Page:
Corporations and special interest groups also put their money into the elections to serve their interest. Tax breaks, infrastructural advantages, de-regulation, employee protections and minimum wage laws are among topics business organisations focus on.
Hypothetically speaking, an organisation that lacks environmental and water pollution concerns would naturally gravitate towards candidates or a party that are for easing environmental regulations. The same approach holds true for interest groups that advocate for candidates that are in line with their interest.
Going beyond such micro support, corporations and groups with similar interests join forces to advance their goals. In the United States, Super Political Action Committees (Super PACs) play a key role in this. Super PACs are groups that can raise unlimited amounts of money and use it for or against a political candidate by running ads, making calls and sending mailers to voters. By November 1, 2020, 2,194 super PACs raised 2.1 billion dollars and spent 1.8 billion in the 2020 US election, according to Opensecrets.
Foul play is another way stakeholders try to influence voters’ decisions. Some regional and local officers go the distance to ensure the values they hold are kept alive. For some, their office is the bread and butter of their life, and they might justify winning at any cost. The average citizen has to live with the consequences of their decision. The most blatant way of snatching elections in reforming democracies takes the form of oppression by denying platforms, intimidations and persecution.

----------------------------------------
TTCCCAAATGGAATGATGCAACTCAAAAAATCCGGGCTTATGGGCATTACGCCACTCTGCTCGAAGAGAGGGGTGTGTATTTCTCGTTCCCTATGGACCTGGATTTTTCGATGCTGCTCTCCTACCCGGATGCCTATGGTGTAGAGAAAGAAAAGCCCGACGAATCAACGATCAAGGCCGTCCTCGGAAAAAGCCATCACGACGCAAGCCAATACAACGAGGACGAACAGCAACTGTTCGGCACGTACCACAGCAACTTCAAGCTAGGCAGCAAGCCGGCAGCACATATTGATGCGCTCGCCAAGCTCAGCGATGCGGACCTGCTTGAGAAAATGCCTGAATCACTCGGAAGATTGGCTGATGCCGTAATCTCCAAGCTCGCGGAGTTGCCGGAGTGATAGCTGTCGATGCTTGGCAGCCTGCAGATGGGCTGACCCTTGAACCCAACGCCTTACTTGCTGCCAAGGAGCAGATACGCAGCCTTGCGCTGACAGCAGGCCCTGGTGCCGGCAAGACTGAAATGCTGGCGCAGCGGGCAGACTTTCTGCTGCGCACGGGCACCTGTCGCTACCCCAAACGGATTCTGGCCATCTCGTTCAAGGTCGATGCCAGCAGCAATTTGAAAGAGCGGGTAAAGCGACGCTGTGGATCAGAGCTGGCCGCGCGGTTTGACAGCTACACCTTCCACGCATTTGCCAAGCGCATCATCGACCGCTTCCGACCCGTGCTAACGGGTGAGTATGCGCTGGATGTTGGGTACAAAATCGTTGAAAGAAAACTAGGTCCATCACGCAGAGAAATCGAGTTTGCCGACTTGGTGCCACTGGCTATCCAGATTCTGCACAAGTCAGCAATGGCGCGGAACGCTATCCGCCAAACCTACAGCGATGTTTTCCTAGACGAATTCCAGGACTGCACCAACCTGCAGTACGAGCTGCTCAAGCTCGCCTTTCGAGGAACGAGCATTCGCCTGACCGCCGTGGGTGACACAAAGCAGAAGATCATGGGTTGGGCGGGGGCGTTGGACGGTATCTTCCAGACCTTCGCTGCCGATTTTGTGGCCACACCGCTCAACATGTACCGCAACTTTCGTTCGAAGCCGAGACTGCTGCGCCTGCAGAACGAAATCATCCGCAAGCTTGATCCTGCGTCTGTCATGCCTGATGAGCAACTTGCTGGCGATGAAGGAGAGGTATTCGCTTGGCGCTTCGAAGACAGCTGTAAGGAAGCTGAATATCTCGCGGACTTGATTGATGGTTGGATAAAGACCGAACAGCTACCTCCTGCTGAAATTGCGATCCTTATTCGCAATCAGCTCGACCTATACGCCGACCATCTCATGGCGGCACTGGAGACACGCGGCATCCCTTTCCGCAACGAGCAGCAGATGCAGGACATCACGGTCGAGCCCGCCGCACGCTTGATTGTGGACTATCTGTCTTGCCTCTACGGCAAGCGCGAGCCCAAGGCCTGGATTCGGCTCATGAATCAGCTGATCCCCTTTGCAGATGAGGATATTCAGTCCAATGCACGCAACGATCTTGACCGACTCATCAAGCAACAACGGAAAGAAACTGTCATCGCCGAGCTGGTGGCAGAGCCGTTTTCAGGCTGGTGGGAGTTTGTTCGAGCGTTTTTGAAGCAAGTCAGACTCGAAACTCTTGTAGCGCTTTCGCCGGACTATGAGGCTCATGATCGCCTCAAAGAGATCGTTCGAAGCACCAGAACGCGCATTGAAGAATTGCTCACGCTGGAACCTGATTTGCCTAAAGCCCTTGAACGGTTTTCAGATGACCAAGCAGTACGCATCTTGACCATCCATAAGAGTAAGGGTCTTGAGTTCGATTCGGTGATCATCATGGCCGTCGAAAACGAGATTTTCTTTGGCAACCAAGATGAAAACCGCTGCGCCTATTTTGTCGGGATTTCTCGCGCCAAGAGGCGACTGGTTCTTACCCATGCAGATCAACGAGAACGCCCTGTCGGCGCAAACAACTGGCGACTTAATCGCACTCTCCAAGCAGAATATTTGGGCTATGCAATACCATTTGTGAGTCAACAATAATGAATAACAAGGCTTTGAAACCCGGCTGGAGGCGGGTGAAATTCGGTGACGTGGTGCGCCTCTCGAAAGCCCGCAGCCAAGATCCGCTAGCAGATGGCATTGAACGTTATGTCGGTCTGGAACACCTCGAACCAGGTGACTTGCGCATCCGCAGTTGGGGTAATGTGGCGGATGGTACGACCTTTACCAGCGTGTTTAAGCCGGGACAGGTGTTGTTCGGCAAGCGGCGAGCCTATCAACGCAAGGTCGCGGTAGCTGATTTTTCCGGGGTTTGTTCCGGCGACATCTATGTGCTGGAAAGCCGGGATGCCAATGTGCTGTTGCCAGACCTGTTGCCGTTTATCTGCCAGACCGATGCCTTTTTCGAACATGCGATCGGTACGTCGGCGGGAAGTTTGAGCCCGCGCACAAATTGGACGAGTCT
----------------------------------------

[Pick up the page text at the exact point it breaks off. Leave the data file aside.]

Advanced democracies are not clean from foul play either; it just takes a different form under the constitutional framework. This is an area that makes it clear that democratic systems are not built at the flip of a switch, rather through progresses over generations. Some examples of surgical foul play include voter suppression and gerrymandering. Different forms of voter suppression aim at disenfranchising the part of the electorate that is less likely to vote for the incumbents.
Gerrymandering on the other hand draws election territories such as parliamentary election districts, zones, sub-cities and kebeles“in a way that gives one political party an unfair advantage.”
There are and will always be competing interests in a nation with major socioeconomic differences. To build a thriving democratic system, it is important to recognise that there would always be interests that are fundamentally different from one’s position. There is always a chance for a little less than one half of the society not being happy with an election’s results.
Differences should not make two groups mortal enemies though, with the view that disagreements can be hashed out over discussions, debates and finally elections. Determining the winning ideas through ballots should be encouraged. In any election, the ideas one deeply cares about have as much a winning chance as losing.
For this reason, a culture of conceding the term to the individual or party that has been given an electoral mandate should be nurtured. Resorting to any form of violence should be condemned.
It is just as critical to keep in mind that no election has ever solved every problem.
“One election won't make everything perfect—but it could make things better. And that's why it’s worth taking a few minutes to vote,” as former President of the United States Barack Obama has said.
PUBLISHED ON Nov 07,2020 [ VOL 21 , NO 1071]